Sergey SHIPOV , grandmaster. The Round Sixth Review
September 16, 2008

The first game of the final was dominated by the Russian. She confidently equalized in the opening and skillfully capitalized on the inaccuracies of the opponent. The Chinese acted too straightforwardly, without considering the nuances of the position. I am sure that the best male grandmasters would be pleased to sign the scoresheet from the Black side, as Kosteniuk played strongly and consistently. This was champion's chess!


Ruy Lopez C90

1.e4 e5 2.Nf3 Nc6 3.Bb5 a6 4.Ba4 Nf6 5.0-0 Be7 6.Re1 b5 7.Bb3 0-0 8.a3. This is a good way to avoid the Marshall Attack. Grandmaster Alexey Suetin brought this line into the practice in the 70s. Nowadays many elite players use his idea, for example, Magnus Carlsen, who plays it more often than most of his colleagues. It is obvious that Kosteniuk considered this line during the preparation.

8...d6.  8...d5 is less effective in this situation, as the c3-square is under the control of White's queen's knight. White can accept the sacrifice on e5, and Black lack proper compensation.

9.c3. After the d7-pawn moved, White chooses the main Ruy Lopez plan of advancing pawns in the center.

9...Bg4. Now 9...d5 leads to the Marshall with the pawn standing on a3, which gives White a small edge. 9...Be6 is considered the main move. Grischuk-Avrukh, Saint-Vincent 2005 continued 10.d4 Bxb3 11.Qxb3 Nd7 12.Qc2 Na5 13.Nbd2 exd4 14.cxd4 c5 15.b4 Nc6 16.bxc5 dxc5 17.d5 Nce5 18.Nxe5 Nxe5 19.Bb2 Bf6, and Black has excellent counterplay.

10.d3. A modest move. The most principled is 10.d4, for instance, 10...Bxf3 (10...exd4 11.cxd4 Bxf3 12.gxf3!) 11.gxf3 Nh5 12.f4! Nxf4 13.Bxf4 exf4 14.Bd5 Qd7 15.Qf3. In the encounter between Nijboer and Karpov, Hoogoven 1998, White regained a pawn and got an advantage in the center.  


11.Bc2. An ambitious move, aiming for a complicated game. After 11.Ba2 c5 12.h3 Black simplifies the position by 12...Be6!

11...c5 12.h3. A new move order. In Zednik-Soutner, Klatovy Vary 1998, White managed to get a big advantage, but then started to err: 12.Nbd2 Nc6 13.Nf1 Qc7 14.h3 Bd7 15.Ne3 b4 16.axb4 cxb4 17.c4 (17.Nd5!) 17...Rfb8 18.Nd5 Nxd5 19.exd5 Nd8 20.b3? (20.d4!) 20...f5 21.Nh2 Bf6 22.Ra2 a5 23.f4 Qb7 24.Bb2? a4!, and Black won after all.

12...Bd7. An accurate move. The bishop is very vulnerable on h5. In case of  12...Be6 13.d4 White brings a pawn on d5 with a tempo.

13.d4. The unhurried 13.Nbd2 had to be considered, not giving Black the opportunities for counterplay.  

13...Qc7. The pressure on c-file increases.

14.d5?! The move is played obviously by the analogy with the games against Koneru. However, the first tie-break game showed that d4-d5 is often not well-grounded. Here it is incorrect positionally, to say the least. The center should be closed only if the knight on a5 stays out of play.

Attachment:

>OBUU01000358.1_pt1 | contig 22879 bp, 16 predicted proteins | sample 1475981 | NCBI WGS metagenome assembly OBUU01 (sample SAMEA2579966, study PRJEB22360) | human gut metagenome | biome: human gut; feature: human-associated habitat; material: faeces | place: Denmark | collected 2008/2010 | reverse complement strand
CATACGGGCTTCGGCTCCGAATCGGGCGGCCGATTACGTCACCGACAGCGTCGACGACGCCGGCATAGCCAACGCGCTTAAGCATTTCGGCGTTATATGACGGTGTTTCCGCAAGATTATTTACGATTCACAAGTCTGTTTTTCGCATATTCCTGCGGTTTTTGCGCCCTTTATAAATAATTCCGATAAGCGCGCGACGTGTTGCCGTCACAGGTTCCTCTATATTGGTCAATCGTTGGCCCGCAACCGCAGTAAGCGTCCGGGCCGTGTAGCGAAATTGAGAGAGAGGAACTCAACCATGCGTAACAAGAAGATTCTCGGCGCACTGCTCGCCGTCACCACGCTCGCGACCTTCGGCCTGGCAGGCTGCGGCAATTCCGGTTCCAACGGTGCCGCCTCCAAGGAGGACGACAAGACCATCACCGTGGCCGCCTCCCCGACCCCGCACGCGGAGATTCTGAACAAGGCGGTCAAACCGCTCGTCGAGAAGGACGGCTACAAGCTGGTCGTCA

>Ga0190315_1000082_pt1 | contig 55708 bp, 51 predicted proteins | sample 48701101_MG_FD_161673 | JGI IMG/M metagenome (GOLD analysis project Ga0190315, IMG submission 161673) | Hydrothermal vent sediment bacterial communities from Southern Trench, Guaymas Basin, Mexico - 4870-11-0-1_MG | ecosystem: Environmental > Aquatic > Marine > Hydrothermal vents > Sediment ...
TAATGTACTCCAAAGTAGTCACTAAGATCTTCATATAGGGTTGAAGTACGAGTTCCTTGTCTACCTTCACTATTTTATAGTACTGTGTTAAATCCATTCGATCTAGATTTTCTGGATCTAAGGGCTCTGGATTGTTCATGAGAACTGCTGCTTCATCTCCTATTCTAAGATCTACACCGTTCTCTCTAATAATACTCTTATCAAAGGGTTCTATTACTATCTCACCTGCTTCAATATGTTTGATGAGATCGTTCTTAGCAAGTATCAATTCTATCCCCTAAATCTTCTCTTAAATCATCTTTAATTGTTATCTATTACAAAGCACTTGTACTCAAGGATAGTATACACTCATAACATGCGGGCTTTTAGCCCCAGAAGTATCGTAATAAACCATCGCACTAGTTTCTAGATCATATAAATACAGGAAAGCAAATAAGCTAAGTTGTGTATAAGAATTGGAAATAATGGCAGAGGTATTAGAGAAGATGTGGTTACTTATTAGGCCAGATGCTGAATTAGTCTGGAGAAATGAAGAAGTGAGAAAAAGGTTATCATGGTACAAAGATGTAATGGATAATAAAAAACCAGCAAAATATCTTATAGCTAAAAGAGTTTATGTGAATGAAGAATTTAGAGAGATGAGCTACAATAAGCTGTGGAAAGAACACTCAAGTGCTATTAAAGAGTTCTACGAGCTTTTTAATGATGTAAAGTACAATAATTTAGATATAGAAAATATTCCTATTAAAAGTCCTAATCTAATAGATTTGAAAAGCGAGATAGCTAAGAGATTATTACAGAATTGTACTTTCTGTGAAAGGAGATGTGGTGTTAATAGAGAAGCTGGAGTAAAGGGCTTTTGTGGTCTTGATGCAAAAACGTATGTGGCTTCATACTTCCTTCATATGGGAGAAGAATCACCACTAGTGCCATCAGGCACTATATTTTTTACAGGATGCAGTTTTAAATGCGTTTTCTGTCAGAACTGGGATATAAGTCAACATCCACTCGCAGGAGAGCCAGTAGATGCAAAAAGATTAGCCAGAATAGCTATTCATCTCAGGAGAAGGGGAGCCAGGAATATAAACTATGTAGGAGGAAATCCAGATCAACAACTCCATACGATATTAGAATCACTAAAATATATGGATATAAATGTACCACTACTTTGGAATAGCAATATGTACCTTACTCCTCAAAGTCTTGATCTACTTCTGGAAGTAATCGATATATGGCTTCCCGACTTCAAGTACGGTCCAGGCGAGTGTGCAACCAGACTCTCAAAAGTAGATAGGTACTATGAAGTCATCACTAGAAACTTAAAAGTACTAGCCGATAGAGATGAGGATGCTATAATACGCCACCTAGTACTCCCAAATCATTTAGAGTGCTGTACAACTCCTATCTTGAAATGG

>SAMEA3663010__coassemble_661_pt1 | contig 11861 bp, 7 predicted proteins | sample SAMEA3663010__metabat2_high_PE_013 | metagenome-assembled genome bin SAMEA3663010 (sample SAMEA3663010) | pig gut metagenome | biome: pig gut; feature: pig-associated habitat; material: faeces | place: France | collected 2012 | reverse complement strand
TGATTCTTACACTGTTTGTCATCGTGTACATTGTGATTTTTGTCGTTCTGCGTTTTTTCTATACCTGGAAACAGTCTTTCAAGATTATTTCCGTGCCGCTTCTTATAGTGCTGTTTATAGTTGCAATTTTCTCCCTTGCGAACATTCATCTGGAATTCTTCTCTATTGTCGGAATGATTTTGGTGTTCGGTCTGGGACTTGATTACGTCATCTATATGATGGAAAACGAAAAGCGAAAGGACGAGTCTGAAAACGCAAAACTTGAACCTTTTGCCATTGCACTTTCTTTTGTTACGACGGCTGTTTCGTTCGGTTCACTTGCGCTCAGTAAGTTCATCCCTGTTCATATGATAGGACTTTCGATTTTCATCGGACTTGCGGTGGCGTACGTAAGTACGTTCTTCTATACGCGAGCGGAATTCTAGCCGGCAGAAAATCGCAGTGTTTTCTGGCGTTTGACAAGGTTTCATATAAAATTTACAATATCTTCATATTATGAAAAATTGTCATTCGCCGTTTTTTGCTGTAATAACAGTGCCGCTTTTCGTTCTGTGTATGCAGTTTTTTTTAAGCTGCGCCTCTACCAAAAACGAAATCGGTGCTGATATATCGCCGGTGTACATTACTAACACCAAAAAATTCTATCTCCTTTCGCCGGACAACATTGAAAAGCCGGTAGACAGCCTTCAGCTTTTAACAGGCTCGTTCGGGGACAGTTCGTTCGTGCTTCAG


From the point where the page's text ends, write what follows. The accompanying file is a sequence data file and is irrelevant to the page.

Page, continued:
Simple development is advisable: 14.Nbd2 cxd4 15.cxd4 Rac8 16.Bd3, maintaining the central tension.

14...c4! This simple reply fixes Black's advantage on the queenside. The drawbacks of a2-a3 are now obvious.

15.Nbd2 Nb7! Usually this knight suffers a lot in the Ruy Lopez, but in this game it becomes the strongest minor piece on the board.   

16.Nf1 Nc5 (Black won the game on the queenside, but the board is wider than that) 17.g4?!

 The move looks so natural that it is difficult to believe it is not good. The thing is that the classical attacking scheme with Nf1-g3, Kg1-h2, Rf1-g1 followed by Nf3-f5 seems realistic and even unavoidable. The first desire which comes to Black is to fortify the position. The second thought is to start the counterplay on the queenside by a6-a5 and b5-b4 as soon as possible. However, Sasha demonstrates the strongest reaction.  

White should have started the attack from 17.N3h2!

17...h5! An excellent stab! White lacks tempi to consolidate on the kingside.

18.N3h2. A forced concession. 18.g5 suggested itself, though after Nh7 19.h4 (19.Kh2 Qc8!) 19...g6 there is no way to neutralize f7-f6! For example, 20.N3h2 f6! 21.f4 exf4 22.e5 leads to the position with obvious advantage for Black: 22...fxe5 23.Bxg6 Bf5 24.Qxh5 Bxg6 25.Qxg6+ Kh8 - Black places the knight on d3, the rook on g8, attacks the d5-pawn with the queen and can sacrifice a piece on g5 at the proper time.

A calm game doesn't bring White any happiness too: 20.Be3 f6 21.N1h2 fxg5 22.hxg5 Rf7, and White is committed to protecting the g5-pawn and its defenders: 23.Kh1 Raf8 24.Rg1 Kg7 25.Rg3 (25.Nh4 Rxf2!; 25.Qe2 Nd3!) 25...Qc8 26.Qe2 Rf4!?, etc.

18...hxg4 19.hxg4 Qc8! (tough pressing!) 20.f3. It hurts to weaken the dark squares, but probably it was the best solution. I have a strong feeling that White has to seek her chances in the counterplay, but the analysis shows that Black takes the upper hand every time: 20.g5 Nh7 21.Qh5 g6 22.Qh4! (in the variation 22.Qh6 Qd8 23.Nf3 Bg4 24.N1h2 Bh5! the active queen gets trapped as there is no defense from Rf8-e8 and Be7-f8) 22...f6! 23.Qh6 (23.gxf6 is nothing better:  23...Nxf6 24.Bg5 Rf7!) 23...Qe8 24.gxf6 Nxf6 25.Ng3 Kf7! - Black pushes the White's queen away with the rook on h8 and develops a dangerous attack.